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Public Diplomacy and The Question of Governance

April 16, 2015

Discussions of public diplomacy have frequently broken the activity down into three elements; information, education and culture and international broadcasting.

But…if we look around at what public diplomacy/cultural relations organizations actually do there’s a sizeable chunk of work that would be better labelled as concerned with governance. Bruce Gregory (2008) has made the connection between public diplomacy and the literature on international governance but we can also add the mode of organization within the state. For example a project that is concerned with capacity building for civil society organizations involved with conflict resolution or election monitoring or women’s rights. This is an area that overlaps with work done by development agencies or on their behalf.

This potentially an thought that can be developed along at least three related lines:

For the critically inclined this can be read as the export of a particular mode of neoliberal governance (Foucault 2007, 2008, Neumann and Sending 2010).

This would imply that as a practice of statecraft public diplomacies are about creating foreign publics not just ‘engaging’ them. However it could be argued that this has always been the case – even back in the 1890s creating a committee of the Alliance Française was creating a public [what a public is links to Walter Lippmann, John Dewey and Bruno Latour (Marres 2005)] Or another starting point would be the linked appearance of the Cold War and the question of development where statecraft becomes particularly involved with the internal organization of states.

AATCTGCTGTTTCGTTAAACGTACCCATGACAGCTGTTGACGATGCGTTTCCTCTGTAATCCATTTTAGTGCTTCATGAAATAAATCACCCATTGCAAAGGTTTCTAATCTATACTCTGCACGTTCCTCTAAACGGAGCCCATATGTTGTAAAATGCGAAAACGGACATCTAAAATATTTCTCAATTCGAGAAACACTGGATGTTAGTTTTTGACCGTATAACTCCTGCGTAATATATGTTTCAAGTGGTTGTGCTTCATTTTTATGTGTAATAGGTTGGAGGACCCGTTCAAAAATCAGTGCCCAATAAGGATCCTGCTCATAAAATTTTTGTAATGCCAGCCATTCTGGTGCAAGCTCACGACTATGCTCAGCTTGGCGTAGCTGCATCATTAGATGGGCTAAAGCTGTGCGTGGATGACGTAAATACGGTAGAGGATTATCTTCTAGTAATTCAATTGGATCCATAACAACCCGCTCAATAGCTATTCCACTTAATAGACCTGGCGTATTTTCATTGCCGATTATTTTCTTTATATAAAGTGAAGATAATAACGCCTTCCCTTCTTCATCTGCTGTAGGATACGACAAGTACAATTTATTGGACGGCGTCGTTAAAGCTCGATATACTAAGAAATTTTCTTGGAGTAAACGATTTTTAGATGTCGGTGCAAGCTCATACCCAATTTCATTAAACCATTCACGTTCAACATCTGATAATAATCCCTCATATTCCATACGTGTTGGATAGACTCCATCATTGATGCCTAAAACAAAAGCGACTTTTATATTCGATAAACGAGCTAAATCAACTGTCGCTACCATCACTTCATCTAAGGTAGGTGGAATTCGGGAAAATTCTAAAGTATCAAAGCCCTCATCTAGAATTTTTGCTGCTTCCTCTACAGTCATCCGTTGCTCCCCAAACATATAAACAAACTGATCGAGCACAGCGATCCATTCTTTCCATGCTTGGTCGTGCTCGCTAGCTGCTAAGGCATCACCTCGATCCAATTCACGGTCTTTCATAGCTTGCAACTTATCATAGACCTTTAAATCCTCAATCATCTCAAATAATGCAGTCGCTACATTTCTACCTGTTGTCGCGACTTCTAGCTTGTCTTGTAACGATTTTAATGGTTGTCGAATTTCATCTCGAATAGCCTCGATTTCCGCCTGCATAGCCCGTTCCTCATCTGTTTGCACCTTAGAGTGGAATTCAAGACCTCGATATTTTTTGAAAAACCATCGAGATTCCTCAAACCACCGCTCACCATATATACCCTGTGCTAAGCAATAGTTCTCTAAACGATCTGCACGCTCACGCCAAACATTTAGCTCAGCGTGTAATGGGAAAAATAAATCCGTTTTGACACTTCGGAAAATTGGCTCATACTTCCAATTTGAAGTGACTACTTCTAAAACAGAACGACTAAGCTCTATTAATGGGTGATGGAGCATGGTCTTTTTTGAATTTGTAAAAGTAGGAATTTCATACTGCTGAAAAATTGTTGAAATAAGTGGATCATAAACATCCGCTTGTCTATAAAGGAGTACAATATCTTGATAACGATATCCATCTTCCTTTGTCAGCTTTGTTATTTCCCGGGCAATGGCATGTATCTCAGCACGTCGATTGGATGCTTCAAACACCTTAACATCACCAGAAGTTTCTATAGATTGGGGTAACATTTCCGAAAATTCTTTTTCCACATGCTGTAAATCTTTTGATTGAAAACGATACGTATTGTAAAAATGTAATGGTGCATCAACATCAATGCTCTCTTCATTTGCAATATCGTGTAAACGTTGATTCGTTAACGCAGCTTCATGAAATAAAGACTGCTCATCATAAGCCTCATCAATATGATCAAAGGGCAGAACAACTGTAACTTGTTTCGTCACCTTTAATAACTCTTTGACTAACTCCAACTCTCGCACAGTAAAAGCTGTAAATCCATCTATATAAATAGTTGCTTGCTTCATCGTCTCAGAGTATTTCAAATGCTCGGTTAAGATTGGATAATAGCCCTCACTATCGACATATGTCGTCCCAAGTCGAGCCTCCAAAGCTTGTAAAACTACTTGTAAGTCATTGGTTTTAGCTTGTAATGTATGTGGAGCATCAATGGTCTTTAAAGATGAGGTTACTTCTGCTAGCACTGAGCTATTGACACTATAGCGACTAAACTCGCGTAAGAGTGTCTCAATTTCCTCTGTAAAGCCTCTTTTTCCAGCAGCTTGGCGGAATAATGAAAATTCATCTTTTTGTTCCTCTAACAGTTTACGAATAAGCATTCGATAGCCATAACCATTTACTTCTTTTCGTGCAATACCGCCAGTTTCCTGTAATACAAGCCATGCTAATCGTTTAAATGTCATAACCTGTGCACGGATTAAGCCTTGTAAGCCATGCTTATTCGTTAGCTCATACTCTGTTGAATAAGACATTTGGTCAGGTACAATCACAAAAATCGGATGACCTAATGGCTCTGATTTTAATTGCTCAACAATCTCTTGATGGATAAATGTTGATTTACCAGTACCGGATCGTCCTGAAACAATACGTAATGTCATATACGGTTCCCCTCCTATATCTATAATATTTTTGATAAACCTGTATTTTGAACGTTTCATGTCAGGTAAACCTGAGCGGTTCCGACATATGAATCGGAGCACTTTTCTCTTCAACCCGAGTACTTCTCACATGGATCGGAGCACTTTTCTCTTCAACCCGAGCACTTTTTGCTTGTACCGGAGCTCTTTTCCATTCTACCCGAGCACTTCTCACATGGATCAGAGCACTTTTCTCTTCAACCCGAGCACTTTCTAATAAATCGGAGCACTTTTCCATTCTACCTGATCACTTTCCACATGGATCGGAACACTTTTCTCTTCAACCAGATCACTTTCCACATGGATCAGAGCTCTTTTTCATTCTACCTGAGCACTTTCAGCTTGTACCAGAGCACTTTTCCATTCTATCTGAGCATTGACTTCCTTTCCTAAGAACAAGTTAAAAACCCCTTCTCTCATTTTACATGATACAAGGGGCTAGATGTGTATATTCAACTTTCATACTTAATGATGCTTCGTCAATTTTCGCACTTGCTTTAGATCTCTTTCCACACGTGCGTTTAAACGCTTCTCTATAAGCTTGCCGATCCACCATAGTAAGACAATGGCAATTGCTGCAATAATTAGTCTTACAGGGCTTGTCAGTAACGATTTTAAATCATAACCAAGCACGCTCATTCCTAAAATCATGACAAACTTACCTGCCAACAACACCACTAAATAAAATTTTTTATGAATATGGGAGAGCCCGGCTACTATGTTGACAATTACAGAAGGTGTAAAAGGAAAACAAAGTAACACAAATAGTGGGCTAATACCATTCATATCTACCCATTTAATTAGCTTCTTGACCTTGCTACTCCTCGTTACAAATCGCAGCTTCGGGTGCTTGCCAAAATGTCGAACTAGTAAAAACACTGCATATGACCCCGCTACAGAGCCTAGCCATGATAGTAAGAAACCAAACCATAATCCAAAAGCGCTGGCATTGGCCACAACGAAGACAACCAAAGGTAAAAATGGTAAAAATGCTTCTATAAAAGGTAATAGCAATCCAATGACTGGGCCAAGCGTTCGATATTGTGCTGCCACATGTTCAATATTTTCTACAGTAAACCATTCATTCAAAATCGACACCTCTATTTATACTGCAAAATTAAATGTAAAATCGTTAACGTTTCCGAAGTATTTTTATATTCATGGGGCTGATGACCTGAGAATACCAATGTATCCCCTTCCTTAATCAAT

This then casts light on the ever elusive search for dialogue.   At least since the early 1960s the era of dialogue in foreign public engagement has been proclaimed but never quite arrives (explaining why it is constantly being proclaimed. If a country sees itself as exporting the future there’s an implied hierarchy. Dialogue happens between equals so this tension between the explicit rhetoric of dialogue and the implicit hierarchy generates some interesting tensions.

References

Foucault M (2007) Security, territory, population. Basingstoke; New York: Palgrave Macmillan.

Foucault M (2008) The Birth of Biopolitics: Lectures at the Collège de France, 1978-79. Senellart M (ed). Basingstoke: Palgrave Macmillan.

Gregory B (2008) Public Diplomacy and Governance: Challenges for Scholars and Practitioners, in Cooper AF, Hocking B and Maley W (eds) Global Governance and Diplomacy: Worlds Apart, Basingstoke: Palgrave Macmillan, pp. 241–56.

Marres N (2005) Issues Spark a Public into Being: A Key But Often Forgotten Point of the Lippmann-Dewey Debate, in Latour B and Weibel P (eds) Making Things Public: Atmospheres of Democracy, Cambridge, MA: MIT Press, pp. 208–17.

Neumann IB and Sending OJ (2010) Governing the Global Polity: Practice, Mentality, Rationality. Ann Arbor, MI: University of Michigan Press.

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